“We don’t take care of a knee. We take care of a person who has a knee,” Spooner said. “When you take a mind, body, spirit approach, that’s what you’re doing. The physiology, that’s the easy part. The fact that that athlete is away from his team, that’s a different feel.”

This, Spooner says, is where getting to know athletes on a personal level plays a big role in them having the beneficial, holistic experience they look for to help them move their careers forward.

“The first thing is setting up the atmosphere,” Spooner said. “The athlete knows this is a place they feel comfortable, they can get better. We need to get to know them, their needs, what they are desiring to get out of this environment. We have to set goals with them, so you’re getting to know them as a person.”

Leading this effort is Dwight Pete, who is in his first year overseeing the pre-combine training program after being the lead trainer for about the past three years, and having been part of Fischer’s program since 2012.

He believes that for athletes who are looking more for holistic training, this program will always serve as a good match because the one-on-one attention is the first step in properly training this way.

“You’re not just some number here, run these drills and then go home,” Pete said. “We actually spend a lot of time trying to get to know the person, giving them treatment, making sure their body is recovered, restored from the long seasons that they experienced for the last four years. We have to try to bring them back together in eight weeks.”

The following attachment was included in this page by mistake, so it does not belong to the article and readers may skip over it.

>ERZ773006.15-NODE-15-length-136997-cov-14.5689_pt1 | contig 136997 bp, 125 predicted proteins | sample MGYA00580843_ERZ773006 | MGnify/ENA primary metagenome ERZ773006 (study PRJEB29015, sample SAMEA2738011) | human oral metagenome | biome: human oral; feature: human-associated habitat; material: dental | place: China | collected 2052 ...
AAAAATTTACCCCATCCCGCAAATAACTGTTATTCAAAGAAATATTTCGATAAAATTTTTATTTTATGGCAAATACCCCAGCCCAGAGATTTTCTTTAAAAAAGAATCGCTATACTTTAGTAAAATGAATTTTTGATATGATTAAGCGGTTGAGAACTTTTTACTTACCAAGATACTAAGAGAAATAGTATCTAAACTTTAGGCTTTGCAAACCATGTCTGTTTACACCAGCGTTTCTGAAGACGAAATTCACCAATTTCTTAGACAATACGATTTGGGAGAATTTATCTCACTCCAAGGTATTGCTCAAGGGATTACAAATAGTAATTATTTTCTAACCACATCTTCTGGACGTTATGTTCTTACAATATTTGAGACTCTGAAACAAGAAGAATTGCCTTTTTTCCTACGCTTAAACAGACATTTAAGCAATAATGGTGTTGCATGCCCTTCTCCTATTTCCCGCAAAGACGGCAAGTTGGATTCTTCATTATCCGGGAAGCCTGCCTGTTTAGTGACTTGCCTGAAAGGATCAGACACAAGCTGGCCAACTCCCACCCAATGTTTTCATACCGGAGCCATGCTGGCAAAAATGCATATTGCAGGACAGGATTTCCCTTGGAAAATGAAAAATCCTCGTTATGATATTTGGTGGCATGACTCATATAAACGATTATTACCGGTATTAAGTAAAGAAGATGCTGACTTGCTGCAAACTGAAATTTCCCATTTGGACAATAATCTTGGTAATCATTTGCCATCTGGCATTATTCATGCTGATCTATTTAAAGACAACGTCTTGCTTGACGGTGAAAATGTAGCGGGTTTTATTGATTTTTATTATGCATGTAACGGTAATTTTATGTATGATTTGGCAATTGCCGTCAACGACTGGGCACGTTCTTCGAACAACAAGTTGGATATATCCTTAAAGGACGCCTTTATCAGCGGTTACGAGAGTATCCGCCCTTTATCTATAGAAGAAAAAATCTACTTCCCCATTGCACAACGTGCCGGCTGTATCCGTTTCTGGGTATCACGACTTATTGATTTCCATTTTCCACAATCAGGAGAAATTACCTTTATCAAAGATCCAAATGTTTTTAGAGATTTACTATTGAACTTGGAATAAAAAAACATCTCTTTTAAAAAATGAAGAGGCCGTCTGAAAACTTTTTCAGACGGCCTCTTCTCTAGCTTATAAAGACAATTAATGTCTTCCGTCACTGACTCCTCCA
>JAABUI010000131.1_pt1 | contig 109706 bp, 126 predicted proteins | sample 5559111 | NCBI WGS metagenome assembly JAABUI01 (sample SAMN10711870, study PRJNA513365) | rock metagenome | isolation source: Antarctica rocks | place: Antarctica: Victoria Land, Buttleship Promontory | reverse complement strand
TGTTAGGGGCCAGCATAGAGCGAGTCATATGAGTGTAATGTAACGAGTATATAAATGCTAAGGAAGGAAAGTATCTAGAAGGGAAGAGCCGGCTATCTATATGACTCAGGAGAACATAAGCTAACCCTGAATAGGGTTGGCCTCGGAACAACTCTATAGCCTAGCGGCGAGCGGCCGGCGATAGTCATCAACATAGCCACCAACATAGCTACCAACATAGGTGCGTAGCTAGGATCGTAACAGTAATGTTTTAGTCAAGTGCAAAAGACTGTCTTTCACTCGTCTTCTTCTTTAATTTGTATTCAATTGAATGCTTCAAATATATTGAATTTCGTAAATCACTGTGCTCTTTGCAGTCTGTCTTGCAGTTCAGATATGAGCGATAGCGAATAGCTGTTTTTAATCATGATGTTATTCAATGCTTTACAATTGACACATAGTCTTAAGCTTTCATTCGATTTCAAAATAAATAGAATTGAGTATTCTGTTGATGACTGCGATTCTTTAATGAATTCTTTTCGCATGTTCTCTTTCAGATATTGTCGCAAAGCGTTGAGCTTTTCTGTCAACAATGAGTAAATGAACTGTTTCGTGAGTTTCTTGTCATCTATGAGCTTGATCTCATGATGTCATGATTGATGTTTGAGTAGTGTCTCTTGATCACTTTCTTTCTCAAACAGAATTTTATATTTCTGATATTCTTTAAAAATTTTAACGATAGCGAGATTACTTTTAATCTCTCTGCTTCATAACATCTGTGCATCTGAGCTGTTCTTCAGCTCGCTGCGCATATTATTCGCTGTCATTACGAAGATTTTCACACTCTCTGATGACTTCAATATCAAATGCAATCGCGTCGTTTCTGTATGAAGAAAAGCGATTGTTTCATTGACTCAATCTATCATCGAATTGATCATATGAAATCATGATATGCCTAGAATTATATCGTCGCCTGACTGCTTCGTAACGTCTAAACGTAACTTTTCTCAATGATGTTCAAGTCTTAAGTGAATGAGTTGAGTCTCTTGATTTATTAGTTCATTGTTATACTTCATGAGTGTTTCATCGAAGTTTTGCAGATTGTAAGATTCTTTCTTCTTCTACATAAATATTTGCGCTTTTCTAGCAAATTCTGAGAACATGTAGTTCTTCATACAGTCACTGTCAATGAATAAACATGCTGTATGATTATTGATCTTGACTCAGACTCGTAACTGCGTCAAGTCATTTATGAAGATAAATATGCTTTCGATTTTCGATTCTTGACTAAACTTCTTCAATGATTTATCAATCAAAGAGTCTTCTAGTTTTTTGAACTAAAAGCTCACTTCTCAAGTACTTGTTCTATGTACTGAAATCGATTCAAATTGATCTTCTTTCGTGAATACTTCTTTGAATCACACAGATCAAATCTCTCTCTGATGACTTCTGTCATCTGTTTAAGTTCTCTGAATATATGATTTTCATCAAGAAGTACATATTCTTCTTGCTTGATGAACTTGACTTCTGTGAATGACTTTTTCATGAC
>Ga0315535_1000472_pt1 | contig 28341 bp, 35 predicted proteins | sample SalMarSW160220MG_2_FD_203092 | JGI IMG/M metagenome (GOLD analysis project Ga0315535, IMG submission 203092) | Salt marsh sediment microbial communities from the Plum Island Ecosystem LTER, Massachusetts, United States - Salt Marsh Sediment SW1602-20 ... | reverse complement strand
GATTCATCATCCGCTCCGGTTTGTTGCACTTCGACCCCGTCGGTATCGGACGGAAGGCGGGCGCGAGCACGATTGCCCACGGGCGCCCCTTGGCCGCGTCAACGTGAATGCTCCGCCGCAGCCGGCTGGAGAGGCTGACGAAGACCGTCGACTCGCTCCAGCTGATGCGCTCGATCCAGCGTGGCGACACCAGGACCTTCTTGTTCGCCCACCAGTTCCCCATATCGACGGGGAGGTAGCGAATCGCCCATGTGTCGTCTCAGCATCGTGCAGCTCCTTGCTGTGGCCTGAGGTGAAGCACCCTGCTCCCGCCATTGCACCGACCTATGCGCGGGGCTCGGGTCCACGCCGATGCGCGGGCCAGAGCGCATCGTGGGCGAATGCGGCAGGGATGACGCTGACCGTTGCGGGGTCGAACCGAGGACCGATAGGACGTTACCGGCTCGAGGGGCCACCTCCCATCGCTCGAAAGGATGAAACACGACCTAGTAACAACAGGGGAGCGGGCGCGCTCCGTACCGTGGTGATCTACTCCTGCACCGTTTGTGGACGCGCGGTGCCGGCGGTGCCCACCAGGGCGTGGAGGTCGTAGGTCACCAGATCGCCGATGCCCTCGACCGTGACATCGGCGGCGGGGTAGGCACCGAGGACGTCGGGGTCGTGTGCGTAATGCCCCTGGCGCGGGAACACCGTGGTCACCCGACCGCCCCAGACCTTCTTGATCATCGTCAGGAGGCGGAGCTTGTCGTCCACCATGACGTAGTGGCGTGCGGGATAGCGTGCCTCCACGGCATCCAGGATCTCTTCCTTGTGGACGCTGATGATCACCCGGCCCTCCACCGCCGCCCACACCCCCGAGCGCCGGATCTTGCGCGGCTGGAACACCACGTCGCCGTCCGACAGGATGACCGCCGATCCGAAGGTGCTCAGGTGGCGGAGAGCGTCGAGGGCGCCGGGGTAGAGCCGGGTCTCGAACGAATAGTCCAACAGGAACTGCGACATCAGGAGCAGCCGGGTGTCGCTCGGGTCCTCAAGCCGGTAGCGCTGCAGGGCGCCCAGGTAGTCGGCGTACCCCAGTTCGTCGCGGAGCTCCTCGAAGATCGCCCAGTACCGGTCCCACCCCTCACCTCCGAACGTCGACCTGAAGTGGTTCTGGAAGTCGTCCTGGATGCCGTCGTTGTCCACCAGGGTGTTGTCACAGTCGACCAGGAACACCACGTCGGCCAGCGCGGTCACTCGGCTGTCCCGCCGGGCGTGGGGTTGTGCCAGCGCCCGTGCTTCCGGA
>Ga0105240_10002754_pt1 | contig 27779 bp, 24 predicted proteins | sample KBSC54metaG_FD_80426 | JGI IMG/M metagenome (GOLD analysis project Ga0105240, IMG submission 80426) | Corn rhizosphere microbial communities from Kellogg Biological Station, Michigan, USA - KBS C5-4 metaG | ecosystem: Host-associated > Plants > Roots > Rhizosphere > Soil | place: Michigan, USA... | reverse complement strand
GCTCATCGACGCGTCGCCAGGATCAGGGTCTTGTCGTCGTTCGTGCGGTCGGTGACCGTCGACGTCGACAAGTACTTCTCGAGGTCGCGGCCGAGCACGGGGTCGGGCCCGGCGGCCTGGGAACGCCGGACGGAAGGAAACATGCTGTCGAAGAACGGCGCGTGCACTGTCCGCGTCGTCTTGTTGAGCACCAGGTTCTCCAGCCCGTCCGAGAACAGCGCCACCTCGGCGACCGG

It’s one of the difficult aspects of this program, to customize plans for each athlete and to spend the time together to do it well. The athletes also receive nutritional coaching, blood work and mental-performance training.

“Everyone has a different tune with their body,” Pete said. “The guys who come in who are more educated on how their body works, those are the guys who can progress a lot faster. Once we get them back into a mobility standpoint, then they’re able to start unlocking some of their great attributes, and then they start seeing their progress.”

Even if each athlete has specifically designed exercises, being able to train with others working towards the same goal has strong benefits as well.

“By nature, football players are competitors,” Bailey said. “When you have guys going through the same process and having the same goals as you, it kind of makes the experience better or more enjoyable overall.

“There’s only a few of us here, but we’ve gotten close, and we’ve been able to push each other, bring the best out of each other.”

The players did not find the Fischer Institute by dumb luck, as it has produced nine first-round draft picks since it opened in 1997, including Darrelle Revis (Jets), Roddy White (Falcons) and Lane Johnson (Eagles).
In all likelihood, first-round selections may prove to be an unrealistic goal for this group, but they remain hopeful that their training in Phoenix will help them move up the draft board.

Christopher Gleason

Sports Reporter, Phoenix